Ian Anderson 3 p.m., Sept. 25
Hey, how 'bout that Bob Hope garage sale, huh?
I'm temporarily stationed in Burbank approximately a mile-and-a-half from ground zero, the Toluca Lake home of Bob and Dolores Hope.
It's a route I can drive in my sleep: turn right on Riverside off Pass, and hang a hard left on Ledge. Not unlike the horse that draws the buggy, my car knows the path.
Last week, while making my daily constitutional past the lilac-draped enclave, I noticed a large pink placard perched on an easel outside the main gate at Moorpark and Ledge, or as I like to call it the intersection where violence meets insanity.
The flier heralded an upcoming "IMPORTANT" garage sale, but no names were implied. If you thought Hope's cue card dependent one-liners were a bunch of crap, you should have seen the shit they had laid out for sale.
I wasn't expecting to find an autographed golf club or the floor-length red, white, and blue garment Dolores modeled on Bob Hope's Bicentennial Big Bag of Allegiance. Nothing on display showed any indication that it had once belonged to the venerable funnyman.
It was a miracle. For years I drove past the Toluca Lake Earth Station crying out Dolores' name to no avail. Today, the gates were open. Those who attend this garage sale will make a pilgrimage over the very ground that Mr. Hope trod starting in 1951 when he first annexed the property.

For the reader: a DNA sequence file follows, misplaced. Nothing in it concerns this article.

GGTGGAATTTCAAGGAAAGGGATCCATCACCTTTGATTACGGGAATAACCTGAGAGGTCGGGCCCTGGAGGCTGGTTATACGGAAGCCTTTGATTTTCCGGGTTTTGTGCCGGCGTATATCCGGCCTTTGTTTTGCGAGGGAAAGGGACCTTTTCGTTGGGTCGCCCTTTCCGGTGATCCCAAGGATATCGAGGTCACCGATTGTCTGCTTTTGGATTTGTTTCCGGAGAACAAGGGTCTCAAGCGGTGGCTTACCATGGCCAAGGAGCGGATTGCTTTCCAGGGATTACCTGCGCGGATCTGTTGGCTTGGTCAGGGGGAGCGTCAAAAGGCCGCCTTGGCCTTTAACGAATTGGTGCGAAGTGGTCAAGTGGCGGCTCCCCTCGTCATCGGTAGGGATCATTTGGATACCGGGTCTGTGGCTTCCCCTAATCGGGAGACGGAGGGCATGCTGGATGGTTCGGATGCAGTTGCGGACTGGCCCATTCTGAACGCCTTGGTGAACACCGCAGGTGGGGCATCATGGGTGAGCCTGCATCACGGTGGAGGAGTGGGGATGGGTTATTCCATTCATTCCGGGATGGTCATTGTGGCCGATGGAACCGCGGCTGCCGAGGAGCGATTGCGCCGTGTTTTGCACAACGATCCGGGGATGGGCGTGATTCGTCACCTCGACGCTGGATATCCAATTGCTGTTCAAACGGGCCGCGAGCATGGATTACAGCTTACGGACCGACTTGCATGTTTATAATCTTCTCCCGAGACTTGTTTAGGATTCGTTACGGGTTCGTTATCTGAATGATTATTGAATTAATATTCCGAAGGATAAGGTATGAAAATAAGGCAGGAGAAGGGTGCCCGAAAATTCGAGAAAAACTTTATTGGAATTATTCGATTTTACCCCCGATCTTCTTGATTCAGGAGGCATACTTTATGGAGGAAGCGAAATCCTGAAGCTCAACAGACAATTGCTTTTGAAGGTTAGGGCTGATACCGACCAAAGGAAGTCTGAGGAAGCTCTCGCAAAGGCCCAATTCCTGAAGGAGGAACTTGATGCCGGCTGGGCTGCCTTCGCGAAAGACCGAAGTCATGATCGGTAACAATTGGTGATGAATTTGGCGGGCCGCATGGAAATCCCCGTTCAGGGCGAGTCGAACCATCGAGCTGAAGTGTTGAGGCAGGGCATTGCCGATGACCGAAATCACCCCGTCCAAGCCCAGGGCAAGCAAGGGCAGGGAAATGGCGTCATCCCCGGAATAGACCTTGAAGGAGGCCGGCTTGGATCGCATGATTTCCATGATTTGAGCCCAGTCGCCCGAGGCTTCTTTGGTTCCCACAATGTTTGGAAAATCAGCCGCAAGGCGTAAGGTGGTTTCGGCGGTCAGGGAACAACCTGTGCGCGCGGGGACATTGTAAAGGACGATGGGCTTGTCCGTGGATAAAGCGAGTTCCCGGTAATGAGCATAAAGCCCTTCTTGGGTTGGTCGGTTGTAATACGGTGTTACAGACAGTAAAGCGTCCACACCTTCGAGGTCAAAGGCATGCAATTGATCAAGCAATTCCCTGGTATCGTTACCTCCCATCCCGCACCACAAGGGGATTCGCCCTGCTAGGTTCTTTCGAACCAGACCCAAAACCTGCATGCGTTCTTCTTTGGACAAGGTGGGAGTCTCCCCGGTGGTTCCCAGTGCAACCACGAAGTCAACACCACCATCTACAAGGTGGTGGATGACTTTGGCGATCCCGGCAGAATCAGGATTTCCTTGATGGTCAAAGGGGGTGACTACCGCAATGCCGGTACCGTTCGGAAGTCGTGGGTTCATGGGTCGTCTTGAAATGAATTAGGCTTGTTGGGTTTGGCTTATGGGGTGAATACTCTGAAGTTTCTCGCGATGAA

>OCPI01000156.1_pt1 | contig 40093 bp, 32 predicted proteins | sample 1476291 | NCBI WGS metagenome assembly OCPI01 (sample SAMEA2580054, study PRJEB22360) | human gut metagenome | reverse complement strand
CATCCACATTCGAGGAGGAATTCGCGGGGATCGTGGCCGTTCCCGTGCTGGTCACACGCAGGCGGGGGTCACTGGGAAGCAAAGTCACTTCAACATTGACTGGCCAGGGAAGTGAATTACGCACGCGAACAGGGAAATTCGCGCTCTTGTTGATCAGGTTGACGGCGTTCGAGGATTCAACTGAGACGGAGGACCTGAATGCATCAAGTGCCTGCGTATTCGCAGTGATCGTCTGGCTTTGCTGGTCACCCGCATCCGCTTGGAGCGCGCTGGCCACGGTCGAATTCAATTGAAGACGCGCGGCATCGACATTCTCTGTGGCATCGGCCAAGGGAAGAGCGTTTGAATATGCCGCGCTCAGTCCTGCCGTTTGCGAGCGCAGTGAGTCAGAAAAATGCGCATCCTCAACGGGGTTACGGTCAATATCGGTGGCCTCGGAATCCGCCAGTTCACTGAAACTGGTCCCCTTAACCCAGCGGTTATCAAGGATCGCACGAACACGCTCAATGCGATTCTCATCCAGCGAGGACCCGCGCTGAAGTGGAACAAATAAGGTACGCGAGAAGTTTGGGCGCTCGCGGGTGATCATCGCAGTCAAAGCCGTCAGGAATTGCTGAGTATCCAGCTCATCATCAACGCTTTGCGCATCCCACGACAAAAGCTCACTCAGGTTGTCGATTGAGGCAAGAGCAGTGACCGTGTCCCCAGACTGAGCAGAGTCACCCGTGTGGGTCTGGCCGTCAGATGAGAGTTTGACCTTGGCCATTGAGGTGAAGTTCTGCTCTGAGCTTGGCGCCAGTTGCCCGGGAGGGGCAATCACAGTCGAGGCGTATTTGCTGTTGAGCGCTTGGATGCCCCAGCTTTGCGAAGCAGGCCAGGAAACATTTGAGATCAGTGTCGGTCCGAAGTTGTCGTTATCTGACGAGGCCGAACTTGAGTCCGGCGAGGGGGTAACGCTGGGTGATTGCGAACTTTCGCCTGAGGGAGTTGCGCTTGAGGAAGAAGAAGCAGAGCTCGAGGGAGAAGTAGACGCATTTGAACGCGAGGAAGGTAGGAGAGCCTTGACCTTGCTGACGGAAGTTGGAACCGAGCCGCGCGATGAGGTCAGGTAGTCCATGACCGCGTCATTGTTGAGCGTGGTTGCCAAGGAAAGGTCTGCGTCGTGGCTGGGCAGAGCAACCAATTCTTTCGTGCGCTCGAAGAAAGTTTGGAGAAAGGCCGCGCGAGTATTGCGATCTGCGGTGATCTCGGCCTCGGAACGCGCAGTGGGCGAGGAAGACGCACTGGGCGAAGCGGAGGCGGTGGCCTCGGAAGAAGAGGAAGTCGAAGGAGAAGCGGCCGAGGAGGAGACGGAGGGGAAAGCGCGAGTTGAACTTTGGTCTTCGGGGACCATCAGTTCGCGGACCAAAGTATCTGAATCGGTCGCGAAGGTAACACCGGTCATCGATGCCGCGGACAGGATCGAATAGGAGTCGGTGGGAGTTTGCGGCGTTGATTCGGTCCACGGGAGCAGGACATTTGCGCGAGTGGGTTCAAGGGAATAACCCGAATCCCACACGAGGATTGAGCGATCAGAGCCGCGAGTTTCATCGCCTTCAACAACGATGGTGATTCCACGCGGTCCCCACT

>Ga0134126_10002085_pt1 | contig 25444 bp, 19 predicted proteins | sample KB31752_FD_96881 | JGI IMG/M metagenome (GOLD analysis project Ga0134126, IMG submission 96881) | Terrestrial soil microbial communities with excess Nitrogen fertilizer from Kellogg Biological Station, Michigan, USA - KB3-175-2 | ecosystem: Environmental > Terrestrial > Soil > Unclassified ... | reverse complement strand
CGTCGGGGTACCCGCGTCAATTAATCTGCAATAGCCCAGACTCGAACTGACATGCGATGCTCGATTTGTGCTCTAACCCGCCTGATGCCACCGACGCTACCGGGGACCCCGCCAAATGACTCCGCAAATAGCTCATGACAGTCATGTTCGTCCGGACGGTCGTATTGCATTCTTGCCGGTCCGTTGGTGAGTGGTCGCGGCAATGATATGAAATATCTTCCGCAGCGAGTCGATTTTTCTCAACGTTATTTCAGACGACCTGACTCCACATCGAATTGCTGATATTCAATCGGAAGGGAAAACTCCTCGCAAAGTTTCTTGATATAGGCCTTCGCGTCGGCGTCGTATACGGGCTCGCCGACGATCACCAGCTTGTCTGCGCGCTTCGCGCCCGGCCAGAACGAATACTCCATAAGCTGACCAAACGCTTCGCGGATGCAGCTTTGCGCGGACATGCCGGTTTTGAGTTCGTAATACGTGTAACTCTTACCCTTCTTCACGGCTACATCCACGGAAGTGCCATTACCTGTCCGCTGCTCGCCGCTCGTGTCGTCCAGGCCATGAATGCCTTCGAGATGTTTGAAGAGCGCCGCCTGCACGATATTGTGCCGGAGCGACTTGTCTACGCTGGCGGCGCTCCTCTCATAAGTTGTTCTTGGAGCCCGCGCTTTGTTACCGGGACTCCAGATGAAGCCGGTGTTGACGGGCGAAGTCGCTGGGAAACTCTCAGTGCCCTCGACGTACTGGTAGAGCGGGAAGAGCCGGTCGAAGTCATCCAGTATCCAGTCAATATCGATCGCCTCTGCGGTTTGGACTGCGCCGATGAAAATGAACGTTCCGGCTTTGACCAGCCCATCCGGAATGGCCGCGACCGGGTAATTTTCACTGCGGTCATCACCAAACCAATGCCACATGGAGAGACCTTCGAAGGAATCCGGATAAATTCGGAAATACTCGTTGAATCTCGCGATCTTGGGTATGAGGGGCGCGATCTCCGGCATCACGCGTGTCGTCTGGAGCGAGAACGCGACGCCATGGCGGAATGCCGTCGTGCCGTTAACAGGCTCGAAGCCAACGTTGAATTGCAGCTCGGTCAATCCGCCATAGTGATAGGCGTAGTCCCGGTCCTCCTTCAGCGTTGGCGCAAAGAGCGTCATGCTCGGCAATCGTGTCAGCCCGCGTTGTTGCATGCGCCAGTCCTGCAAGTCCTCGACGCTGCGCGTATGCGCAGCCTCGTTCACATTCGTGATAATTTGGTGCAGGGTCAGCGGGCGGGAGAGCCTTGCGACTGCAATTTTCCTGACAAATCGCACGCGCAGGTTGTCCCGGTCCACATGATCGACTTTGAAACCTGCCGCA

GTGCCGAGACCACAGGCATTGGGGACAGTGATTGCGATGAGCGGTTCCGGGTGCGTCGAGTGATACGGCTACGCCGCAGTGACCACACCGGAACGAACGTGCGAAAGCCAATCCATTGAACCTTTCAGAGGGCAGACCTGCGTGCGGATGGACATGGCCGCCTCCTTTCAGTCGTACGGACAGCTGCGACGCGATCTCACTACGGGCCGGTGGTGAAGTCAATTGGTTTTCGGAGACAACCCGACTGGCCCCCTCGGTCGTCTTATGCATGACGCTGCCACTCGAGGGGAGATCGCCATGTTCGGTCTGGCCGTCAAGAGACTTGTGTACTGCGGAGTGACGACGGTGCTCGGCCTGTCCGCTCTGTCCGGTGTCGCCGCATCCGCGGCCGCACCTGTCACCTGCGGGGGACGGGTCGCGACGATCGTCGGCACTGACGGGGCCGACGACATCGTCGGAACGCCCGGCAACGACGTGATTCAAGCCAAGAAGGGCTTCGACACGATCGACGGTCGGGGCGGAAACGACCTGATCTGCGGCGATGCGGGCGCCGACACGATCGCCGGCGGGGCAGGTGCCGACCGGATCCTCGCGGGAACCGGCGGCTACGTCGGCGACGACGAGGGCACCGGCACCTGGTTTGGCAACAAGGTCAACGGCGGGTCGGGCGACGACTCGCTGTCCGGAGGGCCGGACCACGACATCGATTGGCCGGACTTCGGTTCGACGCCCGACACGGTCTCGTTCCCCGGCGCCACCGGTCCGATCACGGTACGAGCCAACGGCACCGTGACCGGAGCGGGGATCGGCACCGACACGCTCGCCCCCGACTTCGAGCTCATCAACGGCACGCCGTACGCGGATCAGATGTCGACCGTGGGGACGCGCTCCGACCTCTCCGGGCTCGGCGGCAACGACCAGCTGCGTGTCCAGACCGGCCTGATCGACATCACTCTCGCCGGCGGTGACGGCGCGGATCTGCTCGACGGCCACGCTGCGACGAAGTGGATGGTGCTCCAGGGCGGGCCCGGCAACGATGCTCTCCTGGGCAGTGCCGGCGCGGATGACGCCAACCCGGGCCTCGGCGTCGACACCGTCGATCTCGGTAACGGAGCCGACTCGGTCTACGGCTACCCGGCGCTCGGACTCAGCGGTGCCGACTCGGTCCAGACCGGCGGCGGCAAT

Everything had been thoroughly picked over. I guess the American Legion beat me to it. All that remained were empty picture frames, woven baskets, souvenirs of bygone Easters (a rare stay-at-home holiday for Bob given the fact that he spent every Christmas overseas "entertaining" our fighting forces), and books on the fine art of crock pot cookery.
Only one item came close to connecting me to the man, a mint-in-box Rubbermaid toilet seat extender like the one pictured below.
Bob, who had long since grown tired of using toilet water as a ball washer, dispatched one of his handlers to Home Depot in search of the porcelain pick-me-up.
If only there had been some sign of ownership or authentication. What's to distinguish this privy perch from one belonging to Buddy Hackett or Slappy White? A bill of sale with Hope's name taped to the box or a DNA sample on the rim, any form of validation would have justified my forking over a ten-spot.
The battery in my camera was deader than Dolores. The only photographic representation comes in the form of a photo fellow Hopeologist Larry Crandus forwarded me on Facebook. Thanks for the memory of almost sitting in the lap of greatness, right here!